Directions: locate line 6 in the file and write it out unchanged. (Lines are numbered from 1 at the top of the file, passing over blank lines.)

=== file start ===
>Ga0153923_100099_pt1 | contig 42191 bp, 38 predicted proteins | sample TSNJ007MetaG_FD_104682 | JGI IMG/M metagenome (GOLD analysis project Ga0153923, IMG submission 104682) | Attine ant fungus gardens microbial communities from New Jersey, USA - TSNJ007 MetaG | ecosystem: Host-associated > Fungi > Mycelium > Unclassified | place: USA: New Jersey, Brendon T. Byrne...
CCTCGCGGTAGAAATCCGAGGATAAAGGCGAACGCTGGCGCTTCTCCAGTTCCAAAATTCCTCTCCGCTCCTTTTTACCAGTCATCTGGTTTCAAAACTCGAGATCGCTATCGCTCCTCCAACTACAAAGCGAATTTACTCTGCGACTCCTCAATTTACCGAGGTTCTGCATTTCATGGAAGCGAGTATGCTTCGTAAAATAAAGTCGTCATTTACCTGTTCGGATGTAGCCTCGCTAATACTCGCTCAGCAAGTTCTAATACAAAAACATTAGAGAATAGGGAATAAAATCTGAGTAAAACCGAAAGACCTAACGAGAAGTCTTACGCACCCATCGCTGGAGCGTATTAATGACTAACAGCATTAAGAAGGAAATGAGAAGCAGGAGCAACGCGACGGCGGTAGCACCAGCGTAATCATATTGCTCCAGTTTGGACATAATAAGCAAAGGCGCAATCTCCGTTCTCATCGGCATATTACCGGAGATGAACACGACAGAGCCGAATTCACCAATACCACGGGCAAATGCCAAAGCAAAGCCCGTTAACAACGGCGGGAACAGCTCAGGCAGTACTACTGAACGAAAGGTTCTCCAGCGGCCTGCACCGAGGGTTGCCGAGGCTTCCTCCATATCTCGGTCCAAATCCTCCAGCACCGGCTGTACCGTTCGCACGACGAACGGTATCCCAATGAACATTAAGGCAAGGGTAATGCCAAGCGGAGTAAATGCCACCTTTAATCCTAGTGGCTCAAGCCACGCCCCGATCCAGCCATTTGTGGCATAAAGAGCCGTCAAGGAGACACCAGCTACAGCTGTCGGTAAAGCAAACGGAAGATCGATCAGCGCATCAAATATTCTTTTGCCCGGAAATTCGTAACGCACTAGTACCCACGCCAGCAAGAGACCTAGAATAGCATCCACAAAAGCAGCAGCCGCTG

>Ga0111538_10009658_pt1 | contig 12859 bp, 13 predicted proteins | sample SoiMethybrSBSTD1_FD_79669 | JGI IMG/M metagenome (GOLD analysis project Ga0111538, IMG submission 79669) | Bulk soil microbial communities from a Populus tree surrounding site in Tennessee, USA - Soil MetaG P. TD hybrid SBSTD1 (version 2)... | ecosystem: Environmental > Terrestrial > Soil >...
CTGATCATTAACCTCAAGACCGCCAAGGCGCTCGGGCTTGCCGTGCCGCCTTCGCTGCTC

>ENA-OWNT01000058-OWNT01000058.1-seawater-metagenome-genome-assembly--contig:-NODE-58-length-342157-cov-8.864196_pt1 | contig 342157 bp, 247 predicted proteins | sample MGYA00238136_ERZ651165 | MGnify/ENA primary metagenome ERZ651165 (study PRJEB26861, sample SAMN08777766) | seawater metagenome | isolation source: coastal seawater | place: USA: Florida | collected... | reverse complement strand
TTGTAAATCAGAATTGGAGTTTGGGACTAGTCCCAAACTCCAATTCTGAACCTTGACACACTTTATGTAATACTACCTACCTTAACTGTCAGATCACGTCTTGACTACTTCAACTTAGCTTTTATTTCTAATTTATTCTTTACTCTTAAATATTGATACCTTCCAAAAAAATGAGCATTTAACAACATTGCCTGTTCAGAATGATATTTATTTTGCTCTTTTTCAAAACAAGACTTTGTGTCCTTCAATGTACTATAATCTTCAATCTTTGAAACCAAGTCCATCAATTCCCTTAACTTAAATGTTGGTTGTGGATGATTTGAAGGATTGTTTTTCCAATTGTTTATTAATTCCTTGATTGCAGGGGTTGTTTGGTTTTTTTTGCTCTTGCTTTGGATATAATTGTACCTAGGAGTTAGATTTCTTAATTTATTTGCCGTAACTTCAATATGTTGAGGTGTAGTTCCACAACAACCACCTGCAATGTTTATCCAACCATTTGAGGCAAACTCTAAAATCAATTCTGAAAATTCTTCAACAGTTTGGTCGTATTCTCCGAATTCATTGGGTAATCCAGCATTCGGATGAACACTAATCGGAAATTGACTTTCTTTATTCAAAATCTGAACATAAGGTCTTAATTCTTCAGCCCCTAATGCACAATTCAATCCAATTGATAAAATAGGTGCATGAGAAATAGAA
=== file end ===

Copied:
TTGTAAATCAGAATTGGAGTTTGGGACTAGTCCCAAACTCCAATTCTGAACCTTGACACACTTTATGTAATACTACCTACCTTAACTGTCAGATCACGTCTTGACTACTTCAACTTAGCTTTTATTTCTAATTTATTCTTTACTCTTAAATATTGATACCTTCCAAAAAAATGAGCATTTAACAACATTGCCTGTTCAGAATGATATTTATTTTGCTCTTTTTCAAAACAAGACTTTGTGTCCTTCAATGTACTATAATCTTCAATCTTTGAAACCAAGTCCATCAATTCCCTTAACTTAAATGTTGGTTGTGGATGATTTGAAGGATTGTTTTTCCAATTGTTTATTAATTCCTTGATTGCAGGGGTTGTTTGGTTTTTTTTGCTCTTGCTTTGGATATAATTGTACCTAGGAGTTAGATTTCTTAATTTATTTGCCGTAACTTCAATATGTTGAGGTGTAGTTCCACAACAACCACCTGCAATGTTTATCCAACCATTTGAGGCAAACTCTAAAATCAATTCTGAAAATTCTTCAACAGTTTGGTCGTATTCTCCGAATTCATTGGGTAATCCAGCATTCGGATGAACACTAATCGGAAATTGACTTTCTTTATTCAAAATCTGAACATAAGGTCTTAATTCTTCAGCCCCTAATGCACAATTCAATCCAATTGATAAAATAGGTGCATGAGAAATAGAA